Games have greatly evolved on the handheld computing platforms. Graphics have gotten better, gameplay has by and large improved – we’re not quite in the golden age of handheld gaming, but I would say we’re not far from it.
With the mandatory overexaggerated, cliché statement over and done with, let’s get down to gaming. Flux Challenge is a fast-paced racer for the Pocket PC, with a bit of an original concept: you race ships in a zero-grav environment and your goal is to come first. Entering a race costs a varying amount of money (from $0 for the most basic one to $300,000 for the Flux Grand Prix), and since you need to rent a ship for each race, you have to make sure you have enough money for that too - $0 for the most basic ship which will barely get you through the first two levels of races and all the way to $100,000 for the fastest, most maneuverable ship. There are eight levels of tracks, with about four varieties per each level, which gives a fairly large selection of tracks you can play. The main eight levels are selectable, and the varieties beneath that change every time you play.
Inside the level itself, you face up against eight racers. The tracks are varied, with frequent tunnels and shortcuts that you can take. There is no real map of the level, so it’s difficult to know if the path you took is a shortcut or a roundabout way. You can pick up one powerup: a green ball that allows you to get a short boost of speed (which, for some reason, is called “Freeze”). Also, there are red beams that you have to navigate around (which slow you down), green beams (which instantly boost you), and concrete beams (which make you flip over and lose speed). Your opponents are generally of average intelligence, and are either a challenge if you’re flying a lower-grade ship or not a challenge if you’re flying a better or an equal ship and don’t bump into walls too much (which slows you down significantly).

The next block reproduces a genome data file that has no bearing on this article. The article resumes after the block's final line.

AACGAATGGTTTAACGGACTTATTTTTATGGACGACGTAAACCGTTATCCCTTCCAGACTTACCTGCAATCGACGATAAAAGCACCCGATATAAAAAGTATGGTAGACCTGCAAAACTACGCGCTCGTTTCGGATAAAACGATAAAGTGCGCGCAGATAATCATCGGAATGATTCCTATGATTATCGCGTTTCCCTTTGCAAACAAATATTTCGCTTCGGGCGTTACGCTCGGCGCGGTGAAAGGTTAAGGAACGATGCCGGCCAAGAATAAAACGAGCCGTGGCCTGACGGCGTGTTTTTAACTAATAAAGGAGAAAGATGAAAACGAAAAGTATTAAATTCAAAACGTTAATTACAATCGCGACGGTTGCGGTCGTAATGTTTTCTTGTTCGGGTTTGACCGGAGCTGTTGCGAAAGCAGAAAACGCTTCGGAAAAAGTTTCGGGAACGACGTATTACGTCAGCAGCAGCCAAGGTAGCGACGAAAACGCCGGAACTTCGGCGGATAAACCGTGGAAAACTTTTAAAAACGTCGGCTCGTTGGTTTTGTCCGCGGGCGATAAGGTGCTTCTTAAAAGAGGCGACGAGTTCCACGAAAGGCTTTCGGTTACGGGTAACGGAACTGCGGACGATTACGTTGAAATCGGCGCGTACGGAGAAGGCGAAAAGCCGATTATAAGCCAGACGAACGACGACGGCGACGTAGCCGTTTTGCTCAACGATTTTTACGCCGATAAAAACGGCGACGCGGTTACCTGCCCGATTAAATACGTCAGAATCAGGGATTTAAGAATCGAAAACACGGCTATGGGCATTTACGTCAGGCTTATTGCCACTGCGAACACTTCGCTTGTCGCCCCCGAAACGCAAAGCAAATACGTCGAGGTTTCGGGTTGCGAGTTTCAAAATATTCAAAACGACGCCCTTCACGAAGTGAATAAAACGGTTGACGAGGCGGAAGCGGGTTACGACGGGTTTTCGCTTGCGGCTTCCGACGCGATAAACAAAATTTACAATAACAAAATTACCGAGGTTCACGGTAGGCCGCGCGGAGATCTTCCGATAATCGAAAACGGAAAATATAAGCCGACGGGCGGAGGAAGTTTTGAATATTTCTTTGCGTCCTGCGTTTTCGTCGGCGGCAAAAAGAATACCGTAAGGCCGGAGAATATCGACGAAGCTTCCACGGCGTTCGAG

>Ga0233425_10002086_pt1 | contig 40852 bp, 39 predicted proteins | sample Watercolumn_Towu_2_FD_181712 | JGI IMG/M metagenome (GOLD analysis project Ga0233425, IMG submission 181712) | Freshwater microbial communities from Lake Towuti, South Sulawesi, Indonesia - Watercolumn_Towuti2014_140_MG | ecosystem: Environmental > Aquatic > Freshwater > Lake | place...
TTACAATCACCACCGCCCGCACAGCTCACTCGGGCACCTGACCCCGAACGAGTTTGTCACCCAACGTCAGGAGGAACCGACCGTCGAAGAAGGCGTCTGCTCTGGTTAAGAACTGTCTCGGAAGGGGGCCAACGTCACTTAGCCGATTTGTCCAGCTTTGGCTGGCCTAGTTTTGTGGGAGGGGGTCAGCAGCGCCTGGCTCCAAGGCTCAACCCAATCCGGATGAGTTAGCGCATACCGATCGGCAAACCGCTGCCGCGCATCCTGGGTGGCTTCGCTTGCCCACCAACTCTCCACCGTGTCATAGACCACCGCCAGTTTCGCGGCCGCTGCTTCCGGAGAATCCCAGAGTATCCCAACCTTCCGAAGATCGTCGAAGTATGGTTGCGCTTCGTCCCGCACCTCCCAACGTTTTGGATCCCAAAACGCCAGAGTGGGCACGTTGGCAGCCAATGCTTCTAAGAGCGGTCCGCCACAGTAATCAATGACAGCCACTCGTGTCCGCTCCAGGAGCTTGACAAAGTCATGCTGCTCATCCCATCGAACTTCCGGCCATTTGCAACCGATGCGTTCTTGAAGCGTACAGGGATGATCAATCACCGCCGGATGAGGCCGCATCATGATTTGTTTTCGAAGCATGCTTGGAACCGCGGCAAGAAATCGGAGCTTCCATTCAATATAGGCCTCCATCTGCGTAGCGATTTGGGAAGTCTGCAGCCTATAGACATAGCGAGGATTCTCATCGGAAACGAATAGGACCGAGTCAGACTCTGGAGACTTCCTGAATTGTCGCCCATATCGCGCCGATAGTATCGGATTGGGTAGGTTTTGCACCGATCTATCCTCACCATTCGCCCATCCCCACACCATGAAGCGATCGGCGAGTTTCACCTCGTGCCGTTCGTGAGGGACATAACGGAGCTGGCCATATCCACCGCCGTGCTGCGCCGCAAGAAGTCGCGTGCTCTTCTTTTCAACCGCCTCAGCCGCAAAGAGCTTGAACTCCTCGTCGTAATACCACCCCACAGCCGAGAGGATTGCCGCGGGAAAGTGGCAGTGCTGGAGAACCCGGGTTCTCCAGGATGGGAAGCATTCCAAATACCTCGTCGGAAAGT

The graphics in the game are quite good and smooth, which impressed me quite a bit: even with several opponents on the screen, the framerate never slowed down, and the game played quite smoothly. As well, while the general view is from behind the ship, I somehow managed to switch to first-person view (which doesn’t seem to be a documented function, since none of the buttons that can be assigned perform this function) – but it’s a very cool view, and even improved the gameplay experience since it suddenly felt even more intense.
Overall, I really enjoyed Flux Challenge. This isn’t an earth-shattering game that will make you flip and run out and buy a Pocket PC device, but it’s certainly a very good, solid game. I would have liked some guns, explosions, some opponent killing (à la Death Track back on the XT/286), or something like that. Yes, I know – I’ve been conditioned to expect guns in every game. So what. But even as it is, it’s a pretty good game, and I recommend it if you want a fun way to spend your battery.